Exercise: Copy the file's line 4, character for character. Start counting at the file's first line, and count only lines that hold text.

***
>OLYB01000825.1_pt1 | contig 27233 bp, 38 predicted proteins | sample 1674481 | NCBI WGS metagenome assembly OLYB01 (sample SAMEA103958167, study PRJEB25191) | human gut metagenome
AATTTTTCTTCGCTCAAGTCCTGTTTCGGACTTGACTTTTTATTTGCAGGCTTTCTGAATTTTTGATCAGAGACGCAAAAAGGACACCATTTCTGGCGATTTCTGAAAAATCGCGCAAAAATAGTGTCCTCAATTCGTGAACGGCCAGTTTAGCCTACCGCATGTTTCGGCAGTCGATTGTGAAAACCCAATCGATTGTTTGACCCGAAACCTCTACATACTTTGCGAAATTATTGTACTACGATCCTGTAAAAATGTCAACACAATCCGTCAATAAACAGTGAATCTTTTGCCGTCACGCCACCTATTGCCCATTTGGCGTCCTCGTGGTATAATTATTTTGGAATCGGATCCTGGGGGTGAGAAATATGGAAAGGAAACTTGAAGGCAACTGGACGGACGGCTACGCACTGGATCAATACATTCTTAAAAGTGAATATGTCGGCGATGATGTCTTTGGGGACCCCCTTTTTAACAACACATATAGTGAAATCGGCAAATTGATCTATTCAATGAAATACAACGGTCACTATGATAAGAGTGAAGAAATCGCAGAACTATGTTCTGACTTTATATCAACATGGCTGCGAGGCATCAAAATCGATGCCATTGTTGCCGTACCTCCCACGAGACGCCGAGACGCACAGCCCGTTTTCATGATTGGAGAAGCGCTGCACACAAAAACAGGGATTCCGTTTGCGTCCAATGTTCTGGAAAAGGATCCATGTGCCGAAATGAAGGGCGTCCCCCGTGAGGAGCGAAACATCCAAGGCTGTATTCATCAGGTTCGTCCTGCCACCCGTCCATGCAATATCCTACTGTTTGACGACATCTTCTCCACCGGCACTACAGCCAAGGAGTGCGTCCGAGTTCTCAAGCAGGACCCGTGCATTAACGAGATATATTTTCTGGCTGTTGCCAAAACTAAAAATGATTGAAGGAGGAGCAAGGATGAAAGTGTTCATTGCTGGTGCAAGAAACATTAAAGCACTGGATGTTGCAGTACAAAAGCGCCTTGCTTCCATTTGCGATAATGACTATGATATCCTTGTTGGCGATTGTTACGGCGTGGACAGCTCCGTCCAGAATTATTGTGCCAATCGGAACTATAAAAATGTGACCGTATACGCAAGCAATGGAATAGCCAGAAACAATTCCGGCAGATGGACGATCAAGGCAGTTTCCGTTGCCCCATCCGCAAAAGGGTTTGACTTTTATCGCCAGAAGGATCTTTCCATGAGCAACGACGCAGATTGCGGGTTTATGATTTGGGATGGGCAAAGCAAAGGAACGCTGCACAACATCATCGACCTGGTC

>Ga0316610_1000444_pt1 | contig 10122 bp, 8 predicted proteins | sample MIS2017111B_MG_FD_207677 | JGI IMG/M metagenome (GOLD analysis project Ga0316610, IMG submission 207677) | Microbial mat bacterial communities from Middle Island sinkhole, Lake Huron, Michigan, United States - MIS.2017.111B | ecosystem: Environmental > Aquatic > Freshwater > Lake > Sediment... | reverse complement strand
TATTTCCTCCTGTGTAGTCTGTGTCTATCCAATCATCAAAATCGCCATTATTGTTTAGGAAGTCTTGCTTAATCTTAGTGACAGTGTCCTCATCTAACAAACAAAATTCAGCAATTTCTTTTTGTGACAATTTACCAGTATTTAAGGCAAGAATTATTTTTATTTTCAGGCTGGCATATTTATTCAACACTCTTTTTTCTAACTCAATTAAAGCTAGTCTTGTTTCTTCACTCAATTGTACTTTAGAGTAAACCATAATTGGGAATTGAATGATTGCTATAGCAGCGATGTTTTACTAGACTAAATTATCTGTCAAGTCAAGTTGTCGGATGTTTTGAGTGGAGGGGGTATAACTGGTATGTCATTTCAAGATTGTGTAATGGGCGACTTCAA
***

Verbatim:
TATTTCCTCCTGTGTAGTCTGTGTCTATCCAATCATCAAAATCGCCATTATTGTTTAGGAAGTCTTGCTTAATCTTAGTGACAGTGTCCTCATCTAACAAACAAAATTCAGCAATTTCTTTTTGTGACAATTTACCAGTATTTAAGGCAAGAATTATTTTTATTTTCAGGCTGGCATATTTATTCAACACTCTTTTTTCTAACTCAATTAAAGCTAGTCTTGTTTCTTCACTCAATTGTACTTTAGAGTAAACCATAATTGGGAATTGAATGATTGCTATAGCAGCGATGTTTTACTAGACTAAATTATCTGTCAAGTCAAGTTGTCGGATGTTTTGAGTGGAGGGGGTATAACTGGTATGTCATTTCAAGATTGTGTAATGGGCGACTTCAA